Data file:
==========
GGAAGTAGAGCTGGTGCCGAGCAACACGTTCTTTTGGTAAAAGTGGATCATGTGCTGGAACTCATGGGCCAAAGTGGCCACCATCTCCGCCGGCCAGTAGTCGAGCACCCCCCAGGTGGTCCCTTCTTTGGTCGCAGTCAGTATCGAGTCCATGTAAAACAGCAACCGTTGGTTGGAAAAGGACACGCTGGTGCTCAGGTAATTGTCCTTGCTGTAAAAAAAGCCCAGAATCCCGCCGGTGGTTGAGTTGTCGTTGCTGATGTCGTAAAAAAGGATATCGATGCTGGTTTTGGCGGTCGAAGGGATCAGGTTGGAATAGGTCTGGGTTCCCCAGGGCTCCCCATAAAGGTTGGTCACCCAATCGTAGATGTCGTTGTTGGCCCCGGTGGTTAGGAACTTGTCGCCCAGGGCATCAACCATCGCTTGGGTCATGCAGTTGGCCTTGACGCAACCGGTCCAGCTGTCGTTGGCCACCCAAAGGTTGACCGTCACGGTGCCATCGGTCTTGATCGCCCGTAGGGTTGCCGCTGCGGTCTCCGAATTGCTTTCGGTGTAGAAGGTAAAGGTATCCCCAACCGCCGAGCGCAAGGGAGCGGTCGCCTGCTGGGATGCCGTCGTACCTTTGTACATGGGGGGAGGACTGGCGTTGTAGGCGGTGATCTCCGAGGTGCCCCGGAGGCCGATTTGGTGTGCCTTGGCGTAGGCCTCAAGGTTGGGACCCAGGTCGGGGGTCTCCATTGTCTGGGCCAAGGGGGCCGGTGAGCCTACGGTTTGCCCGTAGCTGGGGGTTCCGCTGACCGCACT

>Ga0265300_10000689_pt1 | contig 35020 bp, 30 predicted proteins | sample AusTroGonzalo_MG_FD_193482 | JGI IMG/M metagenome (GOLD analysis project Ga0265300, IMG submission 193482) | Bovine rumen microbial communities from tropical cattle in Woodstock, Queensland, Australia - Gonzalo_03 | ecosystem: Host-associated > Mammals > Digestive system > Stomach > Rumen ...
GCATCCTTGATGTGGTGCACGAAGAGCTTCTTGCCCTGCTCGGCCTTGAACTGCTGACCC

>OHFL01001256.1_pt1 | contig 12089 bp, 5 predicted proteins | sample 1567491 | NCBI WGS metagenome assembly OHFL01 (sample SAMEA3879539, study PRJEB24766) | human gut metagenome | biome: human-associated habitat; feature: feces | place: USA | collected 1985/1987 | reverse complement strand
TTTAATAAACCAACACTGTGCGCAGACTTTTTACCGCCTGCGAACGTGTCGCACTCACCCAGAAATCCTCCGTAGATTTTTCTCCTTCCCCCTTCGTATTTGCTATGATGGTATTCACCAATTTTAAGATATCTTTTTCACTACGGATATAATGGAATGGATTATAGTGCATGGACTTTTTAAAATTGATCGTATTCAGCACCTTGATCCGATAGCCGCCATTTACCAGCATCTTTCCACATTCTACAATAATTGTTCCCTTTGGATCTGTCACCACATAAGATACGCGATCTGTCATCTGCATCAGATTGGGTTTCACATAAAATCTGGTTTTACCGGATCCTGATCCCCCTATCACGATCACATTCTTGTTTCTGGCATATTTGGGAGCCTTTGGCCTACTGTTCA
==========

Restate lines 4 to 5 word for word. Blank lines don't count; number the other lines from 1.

>OHFL01001256.1_pt1 | contig 12089 bp, 5 predicted proteins | sample 1567491 | NCBI WGS metagenome assembly OHFL01 (sample SAMEA3879539, study PRJEB24766) | human gut metagenome | biome: human-associated habitat; feature: feces | place: USA | collected 1985/1987 | reverse complement strand
TTTAATAAACCAACACTGTGCGCAGACTTTTTACCGCCTGCGAACGTGTCGCACTCACCCAGAAATCCTCCGTAGATTTTTCTCCTTCCCCCTTCGTATTTGCTATGATGGTATTCACCAATTTTAAGATATCTTTTTCACTACGGATATAATGGAATGGATTATAGTGCATGGACTTTTTAAAATTGATCGTATTCAGCACCTTGATCCGATAGCCGCCATTTACCAGCATCTTTCCACATTCTACAATAATTGTTCCCTTTGGATCTGTCACCACATAAGATACGCGATCTGTCATCTGCATCAGATTGGGTTTCACATAAAATCTGGTTTTACCGGATCCTGATCCCCCTATCACGATCACATTCTTGTTTCTGGCATATTTGGGAGCCTTTGGCCTACTGTTCA